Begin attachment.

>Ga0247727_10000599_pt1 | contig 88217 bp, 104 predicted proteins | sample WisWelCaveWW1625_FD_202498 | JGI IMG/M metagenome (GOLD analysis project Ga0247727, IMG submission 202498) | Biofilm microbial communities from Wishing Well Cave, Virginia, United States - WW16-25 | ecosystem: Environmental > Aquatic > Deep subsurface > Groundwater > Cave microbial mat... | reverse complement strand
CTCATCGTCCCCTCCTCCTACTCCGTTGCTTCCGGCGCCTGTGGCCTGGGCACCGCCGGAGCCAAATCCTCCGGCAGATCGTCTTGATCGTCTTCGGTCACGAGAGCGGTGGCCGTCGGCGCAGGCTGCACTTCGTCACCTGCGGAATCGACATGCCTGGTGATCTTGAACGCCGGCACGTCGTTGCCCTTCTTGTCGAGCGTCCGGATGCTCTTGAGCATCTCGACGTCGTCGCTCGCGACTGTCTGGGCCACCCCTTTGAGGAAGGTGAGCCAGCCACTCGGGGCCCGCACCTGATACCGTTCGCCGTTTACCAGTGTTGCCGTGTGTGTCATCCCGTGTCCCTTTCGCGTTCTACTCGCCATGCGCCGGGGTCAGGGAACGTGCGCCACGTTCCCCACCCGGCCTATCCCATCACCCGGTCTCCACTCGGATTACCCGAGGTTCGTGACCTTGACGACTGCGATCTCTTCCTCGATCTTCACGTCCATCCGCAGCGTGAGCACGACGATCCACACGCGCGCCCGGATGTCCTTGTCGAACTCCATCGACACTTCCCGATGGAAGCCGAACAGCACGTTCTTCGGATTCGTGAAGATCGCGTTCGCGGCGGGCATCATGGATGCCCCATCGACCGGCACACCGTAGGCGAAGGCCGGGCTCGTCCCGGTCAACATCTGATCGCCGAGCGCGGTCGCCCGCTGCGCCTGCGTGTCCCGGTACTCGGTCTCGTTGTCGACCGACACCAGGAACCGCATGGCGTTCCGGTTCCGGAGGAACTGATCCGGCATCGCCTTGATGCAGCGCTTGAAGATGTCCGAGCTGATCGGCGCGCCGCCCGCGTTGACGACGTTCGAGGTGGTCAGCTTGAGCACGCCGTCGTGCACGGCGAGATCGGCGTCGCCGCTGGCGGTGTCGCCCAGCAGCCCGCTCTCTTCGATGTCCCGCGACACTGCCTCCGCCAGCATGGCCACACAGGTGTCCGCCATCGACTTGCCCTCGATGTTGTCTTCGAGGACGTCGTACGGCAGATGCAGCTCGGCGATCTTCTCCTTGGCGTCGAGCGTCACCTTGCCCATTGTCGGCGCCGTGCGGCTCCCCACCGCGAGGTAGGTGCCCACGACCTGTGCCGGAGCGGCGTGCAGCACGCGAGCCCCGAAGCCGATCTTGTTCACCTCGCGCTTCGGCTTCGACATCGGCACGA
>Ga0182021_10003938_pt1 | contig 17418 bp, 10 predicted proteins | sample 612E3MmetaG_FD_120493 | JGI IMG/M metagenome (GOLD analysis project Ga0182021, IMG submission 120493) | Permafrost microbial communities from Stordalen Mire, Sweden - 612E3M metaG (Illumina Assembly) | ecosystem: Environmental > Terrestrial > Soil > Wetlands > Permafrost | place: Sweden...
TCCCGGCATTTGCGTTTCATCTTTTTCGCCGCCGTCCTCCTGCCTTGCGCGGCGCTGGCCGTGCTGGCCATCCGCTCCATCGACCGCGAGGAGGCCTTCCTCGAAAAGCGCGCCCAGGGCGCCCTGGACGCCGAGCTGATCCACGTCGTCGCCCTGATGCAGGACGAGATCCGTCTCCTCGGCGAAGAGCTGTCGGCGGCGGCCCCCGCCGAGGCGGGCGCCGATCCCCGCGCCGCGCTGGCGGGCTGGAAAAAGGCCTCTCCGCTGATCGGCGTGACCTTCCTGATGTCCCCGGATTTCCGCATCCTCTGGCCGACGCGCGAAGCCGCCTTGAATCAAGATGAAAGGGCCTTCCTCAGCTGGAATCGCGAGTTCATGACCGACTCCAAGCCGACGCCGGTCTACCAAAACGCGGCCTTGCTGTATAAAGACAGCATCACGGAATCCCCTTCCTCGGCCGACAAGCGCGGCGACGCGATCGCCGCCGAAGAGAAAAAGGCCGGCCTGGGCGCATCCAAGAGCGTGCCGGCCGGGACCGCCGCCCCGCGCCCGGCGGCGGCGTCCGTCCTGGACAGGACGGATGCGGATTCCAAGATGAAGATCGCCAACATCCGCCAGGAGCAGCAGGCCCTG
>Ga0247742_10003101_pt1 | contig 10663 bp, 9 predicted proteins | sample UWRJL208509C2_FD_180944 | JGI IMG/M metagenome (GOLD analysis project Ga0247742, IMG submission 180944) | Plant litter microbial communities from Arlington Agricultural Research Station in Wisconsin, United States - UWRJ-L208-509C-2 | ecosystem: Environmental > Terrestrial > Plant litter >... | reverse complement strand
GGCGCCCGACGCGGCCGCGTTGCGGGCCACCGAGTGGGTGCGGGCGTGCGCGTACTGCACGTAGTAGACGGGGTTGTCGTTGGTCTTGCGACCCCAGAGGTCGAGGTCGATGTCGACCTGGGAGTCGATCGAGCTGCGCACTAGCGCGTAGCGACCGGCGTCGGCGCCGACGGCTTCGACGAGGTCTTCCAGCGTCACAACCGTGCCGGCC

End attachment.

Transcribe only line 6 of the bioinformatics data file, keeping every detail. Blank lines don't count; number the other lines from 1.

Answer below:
GGCGCCCGACGCGGCCGCGTTGCGGGCCACCGAGTGGGTGCGGGCGTGCGCGTACTGCACGTAGTAGACGGGGTTGTCGTTGGTCTTGCGACCCCAGAGGTCGAGGTCGATGTCGACCTGGGAGTCGATCGAGCTGCGCACTAGCGCGTAGCGACCGGCGTCGGCGCCGACGGCTTCGACGAGGTCTTCCAGCGTCACAACCGTGCCGGCC